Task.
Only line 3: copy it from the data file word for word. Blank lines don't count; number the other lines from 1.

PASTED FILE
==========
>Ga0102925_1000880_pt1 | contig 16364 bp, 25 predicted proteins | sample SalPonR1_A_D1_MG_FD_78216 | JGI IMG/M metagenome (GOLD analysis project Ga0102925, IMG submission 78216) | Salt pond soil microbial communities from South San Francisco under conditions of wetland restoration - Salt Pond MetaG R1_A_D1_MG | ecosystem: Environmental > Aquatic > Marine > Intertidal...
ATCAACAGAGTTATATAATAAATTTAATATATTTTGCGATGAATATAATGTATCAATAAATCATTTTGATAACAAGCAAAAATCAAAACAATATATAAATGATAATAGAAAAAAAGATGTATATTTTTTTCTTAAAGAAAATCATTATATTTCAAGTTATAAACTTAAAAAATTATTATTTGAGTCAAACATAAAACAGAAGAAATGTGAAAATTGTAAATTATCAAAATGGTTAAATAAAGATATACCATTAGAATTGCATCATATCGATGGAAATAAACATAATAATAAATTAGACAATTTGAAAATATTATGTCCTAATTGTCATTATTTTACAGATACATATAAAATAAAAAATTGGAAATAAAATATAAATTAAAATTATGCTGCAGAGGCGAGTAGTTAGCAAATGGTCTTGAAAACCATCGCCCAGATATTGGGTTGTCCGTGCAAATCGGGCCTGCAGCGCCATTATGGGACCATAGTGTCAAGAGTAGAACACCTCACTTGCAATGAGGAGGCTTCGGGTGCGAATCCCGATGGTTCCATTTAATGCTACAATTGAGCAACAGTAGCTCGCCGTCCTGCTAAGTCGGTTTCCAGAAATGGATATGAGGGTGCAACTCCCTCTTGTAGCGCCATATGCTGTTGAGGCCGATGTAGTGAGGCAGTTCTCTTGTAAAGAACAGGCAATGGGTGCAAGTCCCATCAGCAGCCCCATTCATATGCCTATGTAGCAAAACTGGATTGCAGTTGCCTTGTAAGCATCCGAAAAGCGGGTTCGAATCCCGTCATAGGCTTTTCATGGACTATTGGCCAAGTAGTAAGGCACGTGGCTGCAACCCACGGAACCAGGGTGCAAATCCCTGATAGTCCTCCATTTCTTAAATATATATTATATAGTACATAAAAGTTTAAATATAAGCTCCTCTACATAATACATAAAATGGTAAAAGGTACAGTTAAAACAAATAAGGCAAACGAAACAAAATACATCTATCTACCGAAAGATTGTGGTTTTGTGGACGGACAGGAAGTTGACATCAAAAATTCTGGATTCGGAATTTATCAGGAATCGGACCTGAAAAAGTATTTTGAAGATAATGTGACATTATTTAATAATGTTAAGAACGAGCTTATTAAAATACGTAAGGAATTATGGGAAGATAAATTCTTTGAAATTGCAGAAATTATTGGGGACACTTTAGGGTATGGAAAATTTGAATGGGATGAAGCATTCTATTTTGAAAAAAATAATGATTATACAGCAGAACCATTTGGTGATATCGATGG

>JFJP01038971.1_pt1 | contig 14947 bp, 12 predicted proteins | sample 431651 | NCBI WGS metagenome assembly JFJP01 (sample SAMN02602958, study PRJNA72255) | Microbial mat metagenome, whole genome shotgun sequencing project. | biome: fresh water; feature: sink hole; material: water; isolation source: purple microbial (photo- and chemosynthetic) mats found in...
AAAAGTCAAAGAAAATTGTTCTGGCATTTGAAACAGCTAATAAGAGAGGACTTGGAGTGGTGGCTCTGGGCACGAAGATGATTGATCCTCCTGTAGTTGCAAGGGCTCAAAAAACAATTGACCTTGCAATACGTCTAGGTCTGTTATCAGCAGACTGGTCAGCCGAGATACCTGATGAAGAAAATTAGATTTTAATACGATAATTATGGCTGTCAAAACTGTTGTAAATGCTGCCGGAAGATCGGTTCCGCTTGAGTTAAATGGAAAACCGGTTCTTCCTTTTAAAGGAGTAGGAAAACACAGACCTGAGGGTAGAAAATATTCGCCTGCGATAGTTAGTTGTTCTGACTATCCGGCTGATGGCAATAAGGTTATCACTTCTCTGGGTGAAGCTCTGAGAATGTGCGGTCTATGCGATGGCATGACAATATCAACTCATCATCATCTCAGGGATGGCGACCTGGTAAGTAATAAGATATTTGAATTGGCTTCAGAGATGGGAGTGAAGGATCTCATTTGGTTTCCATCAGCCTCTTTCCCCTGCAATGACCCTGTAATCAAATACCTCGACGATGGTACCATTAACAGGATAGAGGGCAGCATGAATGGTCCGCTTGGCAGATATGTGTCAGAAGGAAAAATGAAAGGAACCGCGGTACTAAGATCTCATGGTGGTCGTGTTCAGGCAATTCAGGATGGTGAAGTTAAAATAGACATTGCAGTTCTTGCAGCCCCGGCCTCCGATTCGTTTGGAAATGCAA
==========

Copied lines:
>JFJP01038971.1_pt1 | contig 14947 bp, 12 predicted proteins | sample 431651 | NCBI WGS metagenome assembly JFJP01 (sample SAMN02602958, study PRJNA72255) | Microbial mat metagenome, whole genome shotgun sequencing project. | biome: fresh water; feature: sink hole; material: water; isolation source: purple microbial (photo- and chemosynthetic) mats found in...